The incidence and correlates of intimate partner violence in a sample of South African university students.
Smith, Michelle René.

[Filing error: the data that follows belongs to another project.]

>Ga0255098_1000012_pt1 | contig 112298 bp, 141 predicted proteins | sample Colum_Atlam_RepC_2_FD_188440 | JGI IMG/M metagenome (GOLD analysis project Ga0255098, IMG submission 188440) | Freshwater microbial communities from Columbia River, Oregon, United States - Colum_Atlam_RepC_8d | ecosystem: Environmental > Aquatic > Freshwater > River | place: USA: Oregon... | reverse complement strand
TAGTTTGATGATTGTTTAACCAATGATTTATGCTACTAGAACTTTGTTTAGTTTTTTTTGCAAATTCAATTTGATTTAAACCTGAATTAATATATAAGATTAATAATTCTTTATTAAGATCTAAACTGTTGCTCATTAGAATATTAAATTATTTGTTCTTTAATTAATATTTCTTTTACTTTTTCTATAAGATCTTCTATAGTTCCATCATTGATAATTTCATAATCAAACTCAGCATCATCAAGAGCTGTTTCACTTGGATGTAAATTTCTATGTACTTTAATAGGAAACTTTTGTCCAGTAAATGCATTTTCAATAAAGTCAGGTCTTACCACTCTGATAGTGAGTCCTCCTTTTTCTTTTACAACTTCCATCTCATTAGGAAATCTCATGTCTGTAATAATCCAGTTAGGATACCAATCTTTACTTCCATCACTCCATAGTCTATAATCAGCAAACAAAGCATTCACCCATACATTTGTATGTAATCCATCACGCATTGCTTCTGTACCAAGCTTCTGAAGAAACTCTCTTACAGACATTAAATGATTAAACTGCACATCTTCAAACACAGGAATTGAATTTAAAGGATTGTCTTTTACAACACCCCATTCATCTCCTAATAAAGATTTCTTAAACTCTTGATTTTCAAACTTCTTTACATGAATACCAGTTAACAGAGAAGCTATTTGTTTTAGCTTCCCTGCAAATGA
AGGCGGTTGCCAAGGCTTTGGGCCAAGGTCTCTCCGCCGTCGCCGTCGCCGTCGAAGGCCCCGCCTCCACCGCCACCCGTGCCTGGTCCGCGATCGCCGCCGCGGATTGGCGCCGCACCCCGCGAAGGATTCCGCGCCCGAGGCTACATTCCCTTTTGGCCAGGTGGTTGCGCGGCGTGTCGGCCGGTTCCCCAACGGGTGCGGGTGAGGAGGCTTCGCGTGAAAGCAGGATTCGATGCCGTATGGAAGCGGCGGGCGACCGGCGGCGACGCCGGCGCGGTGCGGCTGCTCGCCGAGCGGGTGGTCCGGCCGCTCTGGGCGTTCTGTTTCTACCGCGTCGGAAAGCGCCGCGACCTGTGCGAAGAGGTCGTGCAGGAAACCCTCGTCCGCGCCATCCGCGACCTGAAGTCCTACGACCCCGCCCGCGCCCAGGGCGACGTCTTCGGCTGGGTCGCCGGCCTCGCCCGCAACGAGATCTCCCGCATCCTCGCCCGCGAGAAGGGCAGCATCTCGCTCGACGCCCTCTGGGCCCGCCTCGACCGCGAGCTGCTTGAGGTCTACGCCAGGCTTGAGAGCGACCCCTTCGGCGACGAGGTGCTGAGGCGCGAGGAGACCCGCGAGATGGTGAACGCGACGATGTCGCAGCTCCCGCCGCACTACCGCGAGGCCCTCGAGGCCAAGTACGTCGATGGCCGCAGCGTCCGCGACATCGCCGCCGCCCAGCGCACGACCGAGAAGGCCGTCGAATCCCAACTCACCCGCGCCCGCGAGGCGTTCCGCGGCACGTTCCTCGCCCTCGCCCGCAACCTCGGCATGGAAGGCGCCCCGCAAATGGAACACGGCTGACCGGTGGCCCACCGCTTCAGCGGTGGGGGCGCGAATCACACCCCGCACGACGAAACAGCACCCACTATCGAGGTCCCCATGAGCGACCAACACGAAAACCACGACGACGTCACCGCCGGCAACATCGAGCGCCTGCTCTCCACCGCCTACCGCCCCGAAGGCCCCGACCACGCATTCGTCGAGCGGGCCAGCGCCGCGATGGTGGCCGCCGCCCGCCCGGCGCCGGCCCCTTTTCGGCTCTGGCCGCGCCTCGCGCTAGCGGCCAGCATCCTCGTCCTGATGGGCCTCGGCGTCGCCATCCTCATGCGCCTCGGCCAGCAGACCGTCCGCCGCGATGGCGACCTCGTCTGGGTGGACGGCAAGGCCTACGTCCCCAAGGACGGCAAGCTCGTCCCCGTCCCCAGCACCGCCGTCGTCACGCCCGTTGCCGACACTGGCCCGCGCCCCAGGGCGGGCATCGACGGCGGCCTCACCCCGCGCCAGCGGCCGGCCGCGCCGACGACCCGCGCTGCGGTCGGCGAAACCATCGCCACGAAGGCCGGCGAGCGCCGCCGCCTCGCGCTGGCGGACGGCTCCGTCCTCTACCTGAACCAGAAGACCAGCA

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This study aimed to obtain an indication of the incidence (past 12 month) of intimate partner violence (IPV) in a South African student sample, and to explore the association between exposure to intimate partner violence and psychological adjustment. Study participants were 146 undergraduate students, aged 18-25years old, registered for psychology modules on the Howard College campus of the University of KwaZulu-Natal. The incidence of IPV was assessed using the physical assault and sexual coercion subscales of the revised Conflict Tactics scale, with exposure to emotional abuse being assessed using scores on the Women’s Experience of Battering Scale. The impact of exposure to IPV was assessed using the depression and anxiety subscales of the Hopkins Symptom Checklist and scores on the Brief Screening Instrument for PTSD. Past 12 month incident rates for exposure to any form of IPV were high (92.5%), with incident rates for specific forms of IPV being: physical assault (31%), sexual coercion (14%), and emotional abuse (41%). Although females were significantly more likely than males to report sexual coercion (18.2% versus 5.6%), there were no significant gender differences in incidence rates for exposure to physical assault or emotional abuse. A series of regression analyses indicated that exposure to: (a) emotional abuse was associated with significantly higher scores on the measures of depression and PTSD, (b) sexual coercion was associated with significantly higher scores on the measure of depression, and (c) physical assault was not associated with scores on any of the clinical measures used in the study. Study findings are discussed with respect to their implications for practice and for further research.